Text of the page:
Despite the popular use of dietary supplements during conventional cancer treatments, their impacts on the efficacies of prevalent immunotherapies, including immune-checkpoint therapy (ICT), are unknown. Surprisingly, our analyses of electronic health records revealed that ICT-treated patients with cancer who took vitamin E (VitE) had significantly improved survival. In mouse models, VitE increased ICT antitumor efficacy, which depended on dendritic cells (DC). VitE entered DCs via the SCARB1 receptor and restored tumor-associated DC functionality by directly binding to and inhibiting protein tyrosine phosphatase SHP1, a DC-intrinsic checkpoint. SHP1 inhibition, genetically or by VitE treatment, enhanced tumor antigen cross-presentation by DCs and DC-derived extracellular vesicles (DC-EV), triggering systemic antigen-specific T-cell antitumor immunity. Combining VitE with DC-recruiting cancer vaccines or immunogenic chemotherapies greatly boosted ICT efficacy in animals. Therefore, combining VitE supplement or SHP1-inhibited DCs/DC-EVs with DC-enrichment therapies could substantially augment T-cell antitumor immunity and enhance the efficacy of cancer immunotherapies.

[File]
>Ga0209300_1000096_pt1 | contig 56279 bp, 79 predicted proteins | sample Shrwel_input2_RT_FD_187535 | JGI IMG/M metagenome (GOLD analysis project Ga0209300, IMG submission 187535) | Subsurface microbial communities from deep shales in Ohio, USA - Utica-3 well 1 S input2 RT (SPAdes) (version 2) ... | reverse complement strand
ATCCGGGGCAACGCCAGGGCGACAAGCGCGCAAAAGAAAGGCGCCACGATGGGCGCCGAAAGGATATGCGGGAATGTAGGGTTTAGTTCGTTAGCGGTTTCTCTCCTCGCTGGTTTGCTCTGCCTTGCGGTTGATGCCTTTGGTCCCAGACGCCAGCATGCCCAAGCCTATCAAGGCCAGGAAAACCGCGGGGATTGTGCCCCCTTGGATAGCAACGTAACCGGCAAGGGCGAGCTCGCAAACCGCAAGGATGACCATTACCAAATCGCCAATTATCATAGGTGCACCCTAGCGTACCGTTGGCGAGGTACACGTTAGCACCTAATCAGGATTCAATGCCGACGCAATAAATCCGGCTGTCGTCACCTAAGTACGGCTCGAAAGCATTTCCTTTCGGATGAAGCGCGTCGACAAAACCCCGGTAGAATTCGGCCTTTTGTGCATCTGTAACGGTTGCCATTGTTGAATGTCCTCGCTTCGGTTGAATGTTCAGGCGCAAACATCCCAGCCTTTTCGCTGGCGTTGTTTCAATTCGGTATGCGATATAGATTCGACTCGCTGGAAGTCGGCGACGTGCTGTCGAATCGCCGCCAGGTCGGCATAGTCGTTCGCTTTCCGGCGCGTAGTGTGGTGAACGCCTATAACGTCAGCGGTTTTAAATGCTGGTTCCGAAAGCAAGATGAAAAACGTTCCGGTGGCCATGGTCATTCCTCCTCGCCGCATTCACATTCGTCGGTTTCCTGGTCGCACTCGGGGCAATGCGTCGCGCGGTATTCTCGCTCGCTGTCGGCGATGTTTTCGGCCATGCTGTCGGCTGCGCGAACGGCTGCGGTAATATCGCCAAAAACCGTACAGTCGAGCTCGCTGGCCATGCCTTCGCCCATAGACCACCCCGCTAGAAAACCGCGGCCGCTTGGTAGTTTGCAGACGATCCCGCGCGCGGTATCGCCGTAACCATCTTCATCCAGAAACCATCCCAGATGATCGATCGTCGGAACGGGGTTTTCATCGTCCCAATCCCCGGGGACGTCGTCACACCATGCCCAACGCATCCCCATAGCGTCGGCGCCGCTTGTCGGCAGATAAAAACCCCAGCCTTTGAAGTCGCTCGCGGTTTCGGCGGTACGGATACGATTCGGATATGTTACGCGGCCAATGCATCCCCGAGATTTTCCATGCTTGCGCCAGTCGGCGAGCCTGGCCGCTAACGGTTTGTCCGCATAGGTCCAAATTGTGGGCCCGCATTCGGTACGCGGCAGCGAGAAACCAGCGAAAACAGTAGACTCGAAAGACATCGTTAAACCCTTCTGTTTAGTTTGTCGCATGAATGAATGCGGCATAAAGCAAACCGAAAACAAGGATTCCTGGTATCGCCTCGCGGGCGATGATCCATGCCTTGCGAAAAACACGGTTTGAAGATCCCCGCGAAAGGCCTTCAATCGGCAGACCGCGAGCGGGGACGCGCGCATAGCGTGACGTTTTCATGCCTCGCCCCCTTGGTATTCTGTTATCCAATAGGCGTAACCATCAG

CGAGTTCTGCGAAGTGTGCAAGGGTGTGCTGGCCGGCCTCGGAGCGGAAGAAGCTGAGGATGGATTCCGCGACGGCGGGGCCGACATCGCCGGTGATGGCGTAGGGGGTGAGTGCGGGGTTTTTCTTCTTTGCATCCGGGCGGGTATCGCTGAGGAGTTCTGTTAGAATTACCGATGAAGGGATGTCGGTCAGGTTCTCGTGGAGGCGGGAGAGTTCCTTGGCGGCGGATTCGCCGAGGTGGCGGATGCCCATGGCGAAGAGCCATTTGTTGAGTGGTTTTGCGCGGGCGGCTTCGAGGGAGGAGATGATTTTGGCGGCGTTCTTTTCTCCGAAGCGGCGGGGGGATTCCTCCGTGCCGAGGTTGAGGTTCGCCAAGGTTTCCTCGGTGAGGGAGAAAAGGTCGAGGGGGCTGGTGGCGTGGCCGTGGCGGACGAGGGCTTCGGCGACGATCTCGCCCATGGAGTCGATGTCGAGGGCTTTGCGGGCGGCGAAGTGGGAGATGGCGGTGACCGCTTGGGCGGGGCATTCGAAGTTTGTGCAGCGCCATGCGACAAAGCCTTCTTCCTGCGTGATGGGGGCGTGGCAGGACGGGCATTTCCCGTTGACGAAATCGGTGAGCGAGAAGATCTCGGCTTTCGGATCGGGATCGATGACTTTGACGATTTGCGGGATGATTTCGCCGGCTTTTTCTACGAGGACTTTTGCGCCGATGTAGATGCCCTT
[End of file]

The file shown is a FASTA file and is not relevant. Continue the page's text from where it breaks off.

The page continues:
The impacts of nutritional supplements on responses to immunotherapies remain unexplored. Our study revealed that dietary vitamin E binds to and inhibits DC checkpoint SHP1 to increase antigen presentation, prime antitumor T-cell immunity, and enhance immunotherapy efficacy. VitE-treated or SHP1-silenced DCs/DC-EVs could be developed as potent immunotherapies.

This article is highlighted in the In This Issue feature, p. 1599

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